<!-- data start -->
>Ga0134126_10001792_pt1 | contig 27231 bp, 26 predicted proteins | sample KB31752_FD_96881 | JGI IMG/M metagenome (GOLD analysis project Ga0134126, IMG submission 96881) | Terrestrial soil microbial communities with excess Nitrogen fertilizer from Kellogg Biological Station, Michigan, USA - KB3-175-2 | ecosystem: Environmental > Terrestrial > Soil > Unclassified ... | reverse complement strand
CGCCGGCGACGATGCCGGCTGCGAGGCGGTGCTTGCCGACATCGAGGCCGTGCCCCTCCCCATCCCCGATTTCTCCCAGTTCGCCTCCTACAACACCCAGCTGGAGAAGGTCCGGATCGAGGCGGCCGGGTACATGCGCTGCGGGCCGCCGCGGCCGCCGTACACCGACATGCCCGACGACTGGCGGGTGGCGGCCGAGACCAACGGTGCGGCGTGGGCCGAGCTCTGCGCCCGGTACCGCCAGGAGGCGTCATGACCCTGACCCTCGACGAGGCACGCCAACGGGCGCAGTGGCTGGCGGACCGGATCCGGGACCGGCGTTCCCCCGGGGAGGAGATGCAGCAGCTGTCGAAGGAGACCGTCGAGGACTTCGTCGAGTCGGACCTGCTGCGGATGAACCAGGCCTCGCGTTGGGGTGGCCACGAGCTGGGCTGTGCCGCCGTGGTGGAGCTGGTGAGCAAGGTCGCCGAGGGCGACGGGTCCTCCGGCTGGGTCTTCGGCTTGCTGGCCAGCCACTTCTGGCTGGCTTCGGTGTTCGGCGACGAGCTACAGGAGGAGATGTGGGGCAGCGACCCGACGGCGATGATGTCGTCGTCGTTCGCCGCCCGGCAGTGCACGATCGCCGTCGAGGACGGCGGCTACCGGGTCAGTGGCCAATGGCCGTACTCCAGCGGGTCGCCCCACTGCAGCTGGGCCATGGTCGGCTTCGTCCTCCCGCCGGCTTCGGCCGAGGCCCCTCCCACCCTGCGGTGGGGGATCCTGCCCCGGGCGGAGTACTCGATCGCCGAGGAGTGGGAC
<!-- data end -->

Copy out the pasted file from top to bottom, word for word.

>Ga0134126_10001792_pt1 | contig 27231 bp, 26 predicted proteins | sample KB31752_FD_96881 | JGI IMG/M metagenome (GOLD analysis project Ga0134126, IMG submission 96881) | Terrestrial soil microbial communities with excess Nitrogen fertilizer from Kellogg Biological Station, Michigan, USA - KB3-175-2 | ecosystem: Environmental > Terrestrial > Soil > Unclassified ... | reverse complement strand
CGCCGGCGACGATGCCGGCTGCGAGGCGGTGCTTGCCGACATCGAGGCCGTGCCCCTCCCCATCCCCGATTTCTCCCAGTTCGCCTCCTACAACACCCAGCTGGAGAAGGTCCGGATCGAGGCGGCCGGGTACATGCGCTGCGGGCCGCCGCGGCCGCCGTACACCGACATGCCCGACGACTGGCGGGTGGCGGCCGAGACCAACGGTGCGGCGTGGGCCGAGCTCTGCGCCCGGTACCGCCAGGAGGCGTCATGACCCTGACCCTCGACGAGGCACGCCAACGGGCGCAGTGGCTGGCGGACCGGATCCGGGACCGGCGTTCCCCCGGGGAGGAGATGCAGCAGCTGTCGAAGGAGACCGTCGAGGACTTCGTCGAGTCGGACCTGCTGCGGATGAACCAGGCCTCGCGTTGGGGTGGCCACGAGCTGGGCTGTGCCGCCGTGGTGGAGCTGGTGAGCAAGGTCGCCGAGGGCGACGGGTCCTCCGGCTGGGTCTTCGGCTTGCTGGCCAGCCACTTCTGGCTGGCTTCGGTGTTCGGCGACGAGCTACAGGAGGAGATGTGGGGCAGCGACCCGACGGCGATGATGTCGTCGTCGTTCGCCGCCCGGCAGTGCACGATCGCCGTCGAGGACGGCGGCTACCGGGTCAGTGGCCAATGGCCGTACTCCAGCGGGTCGCCCCACTGCAGCTGGGCCATGGTCGGCTTCGTCCTCCCGCCGGCTTCGGCCGAGGCCCCTCCCACCCTGCGGTGGGGGATCCTGCCCCGGGCGGAGTACTCGATCGCCGAGGAGTGGGAC